Review – Void Bastards
Back in the days when FTL first came out, I remember getting lost within its novel take on space exploration. The rogue-lite elements combined with random encounters and its addictive “one more go” game play loop left me obsessed for weeks. I was enamored by how expansive it felt and its nearly infinite replayability. The brilliant combination of survival and exploration was too enthralling to put down. But one thing that FTL could never give me was the feeling of invading enemy ships myself. Sure, I could send my pixel crew to wreak havoc on some unsuspecting vessels in my stead; but I would just sit on the sidelines admiring from afar like the pompous and zealous captain I was; cheering my team to victory while I sat comfortably at the sound of Wilhelm Screams coming through my intergalactic speakers. I was envious of those mantis aliens shredding my ship to pieces and destroying my best laid plans. Why do they get to have the most fun? For the longest time I thought I was alone with my space pillaging fantasy.
Seven years later enters Blue Manchu, the creators of the cult classic Card Hunters, and unbeknownst to them, they create one of my dream games. Void Bastards is unlike any first person shooter you’ve played. It’s a combination of space exploration, roguelite, crafting, and pushing your luck all to the styling of your favorite graphic novel. If this sounds like an early commendation, that’s because it is. This is easily one of my favorite games in the genre. Hard stop. If you’ve been curious about this game and have a feeling you’d dig it, do yourself a favor, stop reading this and go out and buy it right now.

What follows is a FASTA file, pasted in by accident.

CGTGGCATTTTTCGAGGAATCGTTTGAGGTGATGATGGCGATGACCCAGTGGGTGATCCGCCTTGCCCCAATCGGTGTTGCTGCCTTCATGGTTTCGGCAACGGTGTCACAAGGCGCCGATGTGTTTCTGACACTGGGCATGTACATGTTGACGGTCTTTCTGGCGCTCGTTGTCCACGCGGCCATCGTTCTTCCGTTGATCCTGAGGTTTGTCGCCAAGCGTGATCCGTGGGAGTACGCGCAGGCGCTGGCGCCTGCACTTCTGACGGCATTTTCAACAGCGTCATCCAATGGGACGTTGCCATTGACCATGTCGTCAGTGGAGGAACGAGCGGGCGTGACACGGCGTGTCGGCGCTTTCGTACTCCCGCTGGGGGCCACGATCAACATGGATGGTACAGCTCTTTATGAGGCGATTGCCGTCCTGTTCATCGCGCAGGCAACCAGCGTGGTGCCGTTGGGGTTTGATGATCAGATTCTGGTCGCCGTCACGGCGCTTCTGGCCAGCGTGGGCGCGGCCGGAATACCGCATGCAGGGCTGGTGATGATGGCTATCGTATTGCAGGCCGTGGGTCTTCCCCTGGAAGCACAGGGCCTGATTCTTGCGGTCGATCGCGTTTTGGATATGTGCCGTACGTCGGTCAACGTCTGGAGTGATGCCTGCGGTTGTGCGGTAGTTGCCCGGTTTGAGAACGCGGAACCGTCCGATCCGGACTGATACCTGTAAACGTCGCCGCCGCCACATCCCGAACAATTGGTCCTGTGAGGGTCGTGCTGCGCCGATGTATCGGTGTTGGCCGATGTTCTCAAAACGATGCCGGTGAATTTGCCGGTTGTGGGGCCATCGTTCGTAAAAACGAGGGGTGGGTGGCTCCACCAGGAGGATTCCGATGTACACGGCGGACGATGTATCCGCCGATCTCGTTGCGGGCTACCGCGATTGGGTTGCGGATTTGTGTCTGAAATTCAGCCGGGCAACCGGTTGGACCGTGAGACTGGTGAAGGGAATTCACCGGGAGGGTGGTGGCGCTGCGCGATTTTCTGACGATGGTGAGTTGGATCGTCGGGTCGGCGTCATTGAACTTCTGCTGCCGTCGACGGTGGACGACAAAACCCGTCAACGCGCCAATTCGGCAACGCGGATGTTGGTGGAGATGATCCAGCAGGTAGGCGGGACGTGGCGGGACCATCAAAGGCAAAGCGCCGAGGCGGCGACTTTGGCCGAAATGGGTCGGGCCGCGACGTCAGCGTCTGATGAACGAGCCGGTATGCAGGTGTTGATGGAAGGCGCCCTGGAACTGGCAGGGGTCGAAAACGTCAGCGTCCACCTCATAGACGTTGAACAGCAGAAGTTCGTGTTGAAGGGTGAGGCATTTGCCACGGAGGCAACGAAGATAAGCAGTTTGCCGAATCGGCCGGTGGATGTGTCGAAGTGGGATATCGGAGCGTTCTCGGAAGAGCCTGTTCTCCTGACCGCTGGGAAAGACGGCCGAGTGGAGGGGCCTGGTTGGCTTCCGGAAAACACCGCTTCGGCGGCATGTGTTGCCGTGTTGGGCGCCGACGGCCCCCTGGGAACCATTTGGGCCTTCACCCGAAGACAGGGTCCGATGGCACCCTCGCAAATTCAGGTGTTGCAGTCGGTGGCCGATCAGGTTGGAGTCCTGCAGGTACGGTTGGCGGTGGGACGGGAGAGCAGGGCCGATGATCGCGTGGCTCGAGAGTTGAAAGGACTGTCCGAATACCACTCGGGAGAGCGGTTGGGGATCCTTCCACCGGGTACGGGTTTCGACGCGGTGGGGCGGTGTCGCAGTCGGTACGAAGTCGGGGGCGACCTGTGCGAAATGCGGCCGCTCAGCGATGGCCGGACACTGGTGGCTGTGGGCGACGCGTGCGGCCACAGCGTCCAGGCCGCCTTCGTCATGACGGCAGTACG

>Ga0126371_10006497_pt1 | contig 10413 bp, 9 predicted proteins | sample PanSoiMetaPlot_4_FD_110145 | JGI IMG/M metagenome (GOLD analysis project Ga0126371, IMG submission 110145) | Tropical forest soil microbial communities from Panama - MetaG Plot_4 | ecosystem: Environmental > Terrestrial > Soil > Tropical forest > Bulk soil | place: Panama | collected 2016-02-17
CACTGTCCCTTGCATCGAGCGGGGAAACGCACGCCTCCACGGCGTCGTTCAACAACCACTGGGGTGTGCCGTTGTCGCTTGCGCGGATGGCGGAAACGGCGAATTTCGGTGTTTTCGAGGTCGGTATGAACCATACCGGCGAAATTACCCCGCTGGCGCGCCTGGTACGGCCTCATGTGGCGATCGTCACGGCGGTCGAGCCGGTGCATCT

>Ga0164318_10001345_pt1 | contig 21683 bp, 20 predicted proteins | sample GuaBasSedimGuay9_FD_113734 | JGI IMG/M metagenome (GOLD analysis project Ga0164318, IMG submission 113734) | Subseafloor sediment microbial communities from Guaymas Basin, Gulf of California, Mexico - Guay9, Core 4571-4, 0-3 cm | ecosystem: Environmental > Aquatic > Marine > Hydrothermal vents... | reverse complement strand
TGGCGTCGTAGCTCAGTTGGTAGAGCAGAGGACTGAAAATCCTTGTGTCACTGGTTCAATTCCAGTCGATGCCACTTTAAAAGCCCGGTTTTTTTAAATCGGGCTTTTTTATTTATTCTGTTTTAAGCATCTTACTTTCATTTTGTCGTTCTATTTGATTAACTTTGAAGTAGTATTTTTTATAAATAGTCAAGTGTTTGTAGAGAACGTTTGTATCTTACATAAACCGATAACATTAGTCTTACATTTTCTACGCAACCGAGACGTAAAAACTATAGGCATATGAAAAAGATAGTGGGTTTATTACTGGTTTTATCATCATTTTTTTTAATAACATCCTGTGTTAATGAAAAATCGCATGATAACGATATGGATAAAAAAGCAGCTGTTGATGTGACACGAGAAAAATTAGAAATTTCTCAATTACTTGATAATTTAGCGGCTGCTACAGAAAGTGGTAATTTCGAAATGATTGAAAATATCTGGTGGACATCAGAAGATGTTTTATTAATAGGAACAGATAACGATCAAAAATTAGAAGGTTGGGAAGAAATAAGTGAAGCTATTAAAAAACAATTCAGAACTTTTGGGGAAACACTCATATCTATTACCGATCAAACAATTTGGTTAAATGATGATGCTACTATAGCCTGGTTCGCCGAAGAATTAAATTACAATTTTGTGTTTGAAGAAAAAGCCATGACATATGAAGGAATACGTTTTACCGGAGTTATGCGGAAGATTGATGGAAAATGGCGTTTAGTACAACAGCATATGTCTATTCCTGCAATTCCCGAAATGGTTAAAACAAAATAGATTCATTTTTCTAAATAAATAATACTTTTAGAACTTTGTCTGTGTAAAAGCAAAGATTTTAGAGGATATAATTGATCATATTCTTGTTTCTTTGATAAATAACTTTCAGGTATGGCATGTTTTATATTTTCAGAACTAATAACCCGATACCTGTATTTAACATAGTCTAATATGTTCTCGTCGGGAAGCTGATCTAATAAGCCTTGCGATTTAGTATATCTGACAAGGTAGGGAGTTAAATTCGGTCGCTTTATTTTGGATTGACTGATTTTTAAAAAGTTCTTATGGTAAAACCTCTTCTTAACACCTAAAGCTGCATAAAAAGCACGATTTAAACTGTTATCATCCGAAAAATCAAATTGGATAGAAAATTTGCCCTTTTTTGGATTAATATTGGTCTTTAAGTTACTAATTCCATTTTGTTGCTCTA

If anyone is still here (no idea why that would be), I now have a singular mission: do my best to capture what this game brings to our wonderful hobby and, hopefully, recruit another client into the fray. Now, sit down, strap in and let me take you on an interstellar spaceship ride.
Void Bastards is a first-person roguelite shooter focused on exploration and adaptation. You are part of a motley crew of prisoners stranded in the Sargasso Nebula, seemingly condemned to live out your sentence aimlessly drifting through space. Your mission is to get back to the SOM Mothership by fixing your ship’s FTL drive by scavenging derelict vessels in the surrounding area. However, nothing is ever that straightforward. You’re a prisoner, you don’t have the permissions or necessary documentation to get these repairs underway. But not to worry, the helpful A.I., B.A.C.S., is there to help you navigate the hot pink tape and guide you through the bureaucracy. Sounds simple enough, right?